This is the last of my forays into the tube (for now), I don’t want to start repeating myself – there’s enough of that around already.
We’re aware that the ‘appointment to view’ has largely disappeared. TV caters for this with ‘catch-up’ and plus one services as well as repeats scattered around the schedule. A large percentage of us also have our own way of addressing the issue with our PVR/Sky+ type systems.
As much as is possible I avoid watching any programme shown on a commercial channel in real time or live. The reasons for this are not merely to escape the advertising, some of which I like (the new First Direct commercial is great art), but also to skip what I find most annoying about reality or documentary programming – the reminder sections. You’ve all seen these segments, normally occurring immediately after a commercial break, reminding you of what you’ve already seen and the central crux of the programme. Treating us all as if we’ve got attention deficit problems or limited memory functions, perhaps this is so as we clearly forget we shouldn’t bother watching factual programmes on commercial television.
That’s unfair of course but this whole rant was prompted by last night’s new show, The Human Swarm. Its purpose was seemingly noble, to try and analyse human behaviour and explain consumer psychology. As this was clearly considered too cerebral for a prime-time Channel 4 audience they had to reduce it to the most basic level possible and give it an analogy for a title which then seemingly had to be explained on numerous occasions during the broadcast. By the end they’d beaten the analogy to a messy pulp, only death would’ve been better for it – and us.
In case you missed it apparently it’s called the human swarm because it explains how and why we behave en masse rather than individuals. Simple, say it once and we get it. We probably didn’t need the explanation and we certainly didn’t need it repeated five or six times in the hour. When you factor in the repeated explanations and the voiceover/clip repetition of what had already been seen before the ad breaks it was probably possible to edit the programme down to less than 30 minutes, and they wonder why the educated population don’t watch programmes live.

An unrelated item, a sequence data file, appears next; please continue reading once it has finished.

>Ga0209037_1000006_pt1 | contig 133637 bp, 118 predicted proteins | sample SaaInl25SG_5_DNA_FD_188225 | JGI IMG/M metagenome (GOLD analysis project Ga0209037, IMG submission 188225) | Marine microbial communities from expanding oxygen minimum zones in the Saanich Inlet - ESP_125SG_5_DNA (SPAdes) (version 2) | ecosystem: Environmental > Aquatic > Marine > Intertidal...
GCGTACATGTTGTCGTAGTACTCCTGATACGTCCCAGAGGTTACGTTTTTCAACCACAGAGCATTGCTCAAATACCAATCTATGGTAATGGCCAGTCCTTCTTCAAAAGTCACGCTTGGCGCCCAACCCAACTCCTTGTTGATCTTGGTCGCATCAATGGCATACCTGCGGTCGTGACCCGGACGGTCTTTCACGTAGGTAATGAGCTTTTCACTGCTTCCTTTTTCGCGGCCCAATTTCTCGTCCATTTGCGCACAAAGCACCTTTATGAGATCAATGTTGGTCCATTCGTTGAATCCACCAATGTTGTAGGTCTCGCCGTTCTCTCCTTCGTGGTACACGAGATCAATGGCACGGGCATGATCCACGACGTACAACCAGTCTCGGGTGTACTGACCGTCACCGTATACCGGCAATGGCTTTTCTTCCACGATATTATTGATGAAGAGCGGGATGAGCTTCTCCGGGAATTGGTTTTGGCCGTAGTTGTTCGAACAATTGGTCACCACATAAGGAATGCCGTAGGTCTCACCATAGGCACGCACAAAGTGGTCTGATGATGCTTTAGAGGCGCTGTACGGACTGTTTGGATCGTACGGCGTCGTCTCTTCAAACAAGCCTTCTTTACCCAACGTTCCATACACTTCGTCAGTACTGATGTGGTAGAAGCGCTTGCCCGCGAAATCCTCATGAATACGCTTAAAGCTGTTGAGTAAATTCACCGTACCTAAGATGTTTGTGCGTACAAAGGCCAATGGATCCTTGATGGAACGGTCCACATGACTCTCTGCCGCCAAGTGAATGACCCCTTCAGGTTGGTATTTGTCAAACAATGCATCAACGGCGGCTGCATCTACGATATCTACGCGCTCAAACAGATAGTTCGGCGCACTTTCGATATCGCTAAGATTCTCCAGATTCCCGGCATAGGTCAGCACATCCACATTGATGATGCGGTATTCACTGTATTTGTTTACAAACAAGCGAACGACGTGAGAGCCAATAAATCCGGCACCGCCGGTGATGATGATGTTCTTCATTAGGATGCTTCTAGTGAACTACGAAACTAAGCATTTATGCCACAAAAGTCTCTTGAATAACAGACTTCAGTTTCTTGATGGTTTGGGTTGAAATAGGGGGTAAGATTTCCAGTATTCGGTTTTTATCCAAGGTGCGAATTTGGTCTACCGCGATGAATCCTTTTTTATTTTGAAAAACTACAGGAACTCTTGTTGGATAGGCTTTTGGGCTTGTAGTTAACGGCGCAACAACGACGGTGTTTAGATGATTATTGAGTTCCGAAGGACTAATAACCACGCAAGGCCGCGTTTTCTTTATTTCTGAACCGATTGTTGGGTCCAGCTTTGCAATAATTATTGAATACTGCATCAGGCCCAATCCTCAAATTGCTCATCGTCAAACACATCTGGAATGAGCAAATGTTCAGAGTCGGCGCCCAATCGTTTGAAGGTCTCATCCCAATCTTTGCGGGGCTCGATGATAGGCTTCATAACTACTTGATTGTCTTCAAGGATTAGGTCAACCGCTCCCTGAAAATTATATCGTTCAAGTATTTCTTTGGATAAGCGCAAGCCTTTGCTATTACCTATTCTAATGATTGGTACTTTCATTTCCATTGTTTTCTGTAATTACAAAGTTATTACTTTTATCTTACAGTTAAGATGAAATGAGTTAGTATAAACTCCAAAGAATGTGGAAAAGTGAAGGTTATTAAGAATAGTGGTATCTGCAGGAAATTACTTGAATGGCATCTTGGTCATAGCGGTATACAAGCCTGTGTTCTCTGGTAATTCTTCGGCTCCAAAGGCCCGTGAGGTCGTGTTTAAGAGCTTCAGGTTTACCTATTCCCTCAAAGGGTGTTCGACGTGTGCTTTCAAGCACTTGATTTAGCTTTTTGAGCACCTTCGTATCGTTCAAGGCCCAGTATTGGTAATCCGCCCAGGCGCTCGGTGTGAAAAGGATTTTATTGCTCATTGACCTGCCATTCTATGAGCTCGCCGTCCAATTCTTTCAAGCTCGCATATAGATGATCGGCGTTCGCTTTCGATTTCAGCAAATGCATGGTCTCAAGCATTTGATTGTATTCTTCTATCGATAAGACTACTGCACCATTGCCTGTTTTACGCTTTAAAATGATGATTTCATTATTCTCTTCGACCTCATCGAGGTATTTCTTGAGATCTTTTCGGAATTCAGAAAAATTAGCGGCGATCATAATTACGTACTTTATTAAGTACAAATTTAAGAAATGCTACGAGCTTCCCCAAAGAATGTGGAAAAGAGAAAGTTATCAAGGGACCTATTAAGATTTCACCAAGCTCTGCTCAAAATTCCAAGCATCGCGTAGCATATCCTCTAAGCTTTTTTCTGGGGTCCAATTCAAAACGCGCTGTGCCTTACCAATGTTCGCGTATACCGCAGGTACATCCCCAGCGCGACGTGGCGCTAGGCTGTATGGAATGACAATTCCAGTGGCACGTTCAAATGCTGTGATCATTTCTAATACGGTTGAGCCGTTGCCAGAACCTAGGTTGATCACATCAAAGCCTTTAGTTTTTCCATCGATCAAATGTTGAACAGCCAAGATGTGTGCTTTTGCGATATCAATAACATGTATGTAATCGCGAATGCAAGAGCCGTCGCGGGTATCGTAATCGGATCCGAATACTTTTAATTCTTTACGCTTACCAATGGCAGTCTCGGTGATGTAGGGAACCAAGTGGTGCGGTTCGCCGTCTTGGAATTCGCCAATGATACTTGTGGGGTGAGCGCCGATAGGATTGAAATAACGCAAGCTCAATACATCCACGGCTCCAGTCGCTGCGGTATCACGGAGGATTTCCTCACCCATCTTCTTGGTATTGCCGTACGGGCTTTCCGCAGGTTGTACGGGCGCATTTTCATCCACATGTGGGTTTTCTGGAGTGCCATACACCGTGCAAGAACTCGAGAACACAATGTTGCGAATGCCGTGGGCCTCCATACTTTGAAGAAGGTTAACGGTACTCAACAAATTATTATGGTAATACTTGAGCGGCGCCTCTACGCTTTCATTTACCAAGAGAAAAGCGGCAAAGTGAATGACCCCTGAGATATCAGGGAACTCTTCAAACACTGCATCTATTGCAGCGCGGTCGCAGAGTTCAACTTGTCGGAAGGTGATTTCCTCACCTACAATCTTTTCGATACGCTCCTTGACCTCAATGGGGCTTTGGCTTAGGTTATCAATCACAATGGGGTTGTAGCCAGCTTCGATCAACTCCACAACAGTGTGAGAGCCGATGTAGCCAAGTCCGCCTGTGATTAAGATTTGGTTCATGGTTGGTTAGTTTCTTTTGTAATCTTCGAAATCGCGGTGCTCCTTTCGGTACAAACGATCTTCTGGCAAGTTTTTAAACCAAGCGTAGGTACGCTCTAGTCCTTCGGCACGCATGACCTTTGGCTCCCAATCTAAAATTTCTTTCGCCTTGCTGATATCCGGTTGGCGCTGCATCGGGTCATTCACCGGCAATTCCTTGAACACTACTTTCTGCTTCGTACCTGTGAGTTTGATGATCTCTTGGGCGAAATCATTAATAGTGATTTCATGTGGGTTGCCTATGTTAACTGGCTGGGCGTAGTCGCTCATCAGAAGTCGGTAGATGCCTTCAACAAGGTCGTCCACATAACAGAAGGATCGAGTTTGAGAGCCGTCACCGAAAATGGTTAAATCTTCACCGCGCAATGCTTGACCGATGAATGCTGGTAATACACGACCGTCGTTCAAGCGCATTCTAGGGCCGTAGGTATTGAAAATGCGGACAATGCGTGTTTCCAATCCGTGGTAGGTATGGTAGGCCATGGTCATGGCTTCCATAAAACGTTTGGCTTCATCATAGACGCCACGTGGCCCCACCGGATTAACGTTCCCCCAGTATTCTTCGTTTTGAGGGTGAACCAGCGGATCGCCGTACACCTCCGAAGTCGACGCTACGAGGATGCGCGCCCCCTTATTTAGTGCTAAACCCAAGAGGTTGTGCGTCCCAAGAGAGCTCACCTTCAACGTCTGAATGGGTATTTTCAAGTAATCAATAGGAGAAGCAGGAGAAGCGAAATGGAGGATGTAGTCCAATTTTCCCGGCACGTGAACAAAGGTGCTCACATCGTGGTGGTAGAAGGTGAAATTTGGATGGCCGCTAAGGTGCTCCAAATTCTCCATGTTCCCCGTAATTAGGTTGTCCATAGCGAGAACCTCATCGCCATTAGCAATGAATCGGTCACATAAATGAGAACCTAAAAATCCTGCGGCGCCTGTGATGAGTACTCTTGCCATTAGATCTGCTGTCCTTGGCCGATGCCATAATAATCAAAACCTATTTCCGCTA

It seems it may be a series, even though I’d abandoned ship by the end of episode one which was about weather and the impact on consumer behaviour/stock control, etc. Imagine this, when the temperature rises our activities alter. These behavioural changes included a greater propensity to buy food (and alcohol) for barbecues. I doubt that anyone was shocked or even enlightened by these revelations.
There were a few gems hidden in the episode (the number of degrees centigrade it has to reach before the meat-processors switch from mince to burger output for example) but they were well buried and even then inadequately explained. One excruciating segment had the presenter making adjustments to a window display – when the sun is out we buy more swimwear (no-brainer) – but using the apparently long duration it takes to change a window-display (it really didn’t seem that exacting) to contrast with the tick-box computer programme that allows the same retailer to alter their online advertising focus – cold = coats, warm = swimwear. I’m actually interested in these things but when someone says that the resultant sales increase was 600% it is frustrating (for me anyway) because I want greater depth – over what period of time did this apply, was the advertising spend and methodology comparable - that kind of thing.
The other question that remained unanswered was why exactly Jimmy Doherty (him off the farm, Jamie’s mate) was hosting this programme. I can only assume that he tests well as an ‘everyman’ type whose apparent sense of wonder at things we rightfully take for granted seemed valuable. Or perhaps he’s just the kind of bloke who doesn’t mind the fact that it’s scripted for him to remind us of what we’ve already seen every ten minutes. Maybe he has the brain capacity of a goldfish and needs these memory-jolts himself, in which case he was clearly the perfect choice.